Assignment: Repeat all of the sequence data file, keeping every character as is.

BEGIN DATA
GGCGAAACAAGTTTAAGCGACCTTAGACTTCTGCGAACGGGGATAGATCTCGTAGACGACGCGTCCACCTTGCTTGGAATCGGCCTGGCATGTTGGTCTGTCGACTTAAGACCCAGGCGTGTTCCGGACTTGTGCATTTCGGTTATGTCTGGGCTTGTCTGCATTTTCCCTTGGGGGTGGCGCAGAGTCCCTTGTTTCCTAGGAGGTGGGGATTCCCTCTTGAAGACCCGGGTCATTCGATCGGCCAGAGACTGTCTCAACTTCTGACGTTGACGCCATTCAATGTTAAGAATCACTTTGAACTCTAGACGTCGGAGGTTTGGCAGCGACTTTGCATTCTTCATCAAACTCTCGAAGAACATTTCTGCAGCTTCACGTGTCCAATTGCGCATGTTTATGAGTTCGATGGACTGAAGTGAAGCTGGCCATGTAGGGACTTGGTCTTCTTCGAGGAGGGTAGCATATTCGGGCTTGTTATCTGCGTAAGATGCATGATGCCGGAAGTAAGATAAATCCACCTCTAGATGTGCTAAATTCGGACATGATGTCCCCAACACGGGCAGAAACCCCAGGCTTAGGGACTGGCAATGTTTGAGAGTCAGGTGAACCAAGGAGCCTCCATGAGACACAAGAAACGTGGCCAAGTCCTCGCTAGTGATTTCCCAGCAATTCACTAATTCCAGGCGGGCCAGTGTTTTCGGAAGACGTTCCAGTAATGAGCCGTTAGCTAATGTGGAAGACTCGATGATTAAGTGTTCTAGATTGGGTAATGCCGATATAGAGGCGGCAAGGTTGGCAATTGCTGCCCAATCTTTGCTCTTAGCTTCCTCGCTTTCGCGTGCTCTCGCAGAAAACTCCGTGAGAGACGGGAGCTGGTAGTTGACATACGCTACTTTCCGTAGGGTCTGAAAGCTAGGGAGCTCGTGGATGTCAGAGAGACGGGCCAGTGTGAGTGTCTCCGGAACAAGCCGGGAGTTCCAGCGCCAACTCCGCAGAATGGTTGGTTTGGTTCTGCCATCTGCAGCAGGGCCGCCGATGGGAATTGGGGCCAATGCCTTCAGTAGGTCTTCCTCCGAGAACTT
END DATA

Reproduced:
GGCGAAACAAGTTTAAGCGACCTTAGACTTCTGCGAACGGGGATAGATCTCGTAGACGACGCGTCCACCTTGCTTGGAATCGGCCTGGCATGTTGGTCTGTCGACTTAAGACCCAGGCGTGTTCCGGACTTGTGCATTTCGGTTATGTCTGGGCTTGTCTGCATTTTCCCTTGGGGGTGGCGCAGAGTCCCTTGTTTCCTAGGAGGTGGGGATTCCCTCTTGAAGACCCGGGTCATTCGATCGGCCAGAGACTGTCTCAACTTCTGACGTTGACGCCATTCAATGTTAAGAATCACTTTGAACTCTAGACGTCGGAGGTTTGGCAGCGACTTTGCATTCTTCATCAAACTCTCGAAGAACATTTCTGCAGCTTCACGTGTCCAATTGCGCATGTTTATGAGTTCGATGGACTGAAGTGAAGCTGGCCATGTAGGGACTTGGTCTTCTTCGAGGAGGGTAGCATATTCGGGCTTGTTATCTGCGTAAGATGCATGATGCCGGAAGTAAGATAAATCCACCTCTAGATGTGCTAAATTCGGACATGATGTCCCCAACACGGGCAGAAACCCCAGGCTTAGGGACTGGCAATGTTTGAGAGTCAGGTGAACCAAGGAGCCTCCATGAGACACAAGAAACGTGGCCAAGTCCTCGCTAGTGATTTCCCAGCAATTCACTAATTCCAGGCGGGCCAGTGTTTTCGGAAGACGTTCCAGTAATGAGCCGTTAGCTAATGTGGAAGACTCGATGATTAAGTGTTCTAGATTGGGTAATGCCGATATAGAGGCGGCAAGGTTGGCAATTGCTGCCCAATCTTTGCTCTTAGCTTCCTCGCTTTCGCGTGCTCTCGCAGAAAACTCCGTGAGAGACGGGAGCTGGTAGTTGACATACGCTACTTTCCGTAGGGTCTGAAAGCTAGGGAGCTCGTGGATGTCAGAGAGACGGGCCAGTGTGAGTGTCTCCGGAACAAGCCGGGAGTTCCAGCGCCAACTCCGCAGAATGGTTGGTTTGGTTCTGCCATCTGCAGCAGGGCCGCCGATGGGAATTGGGGCCAATGCCTTCAGTAGGTCTTCCTCCGAGAACTT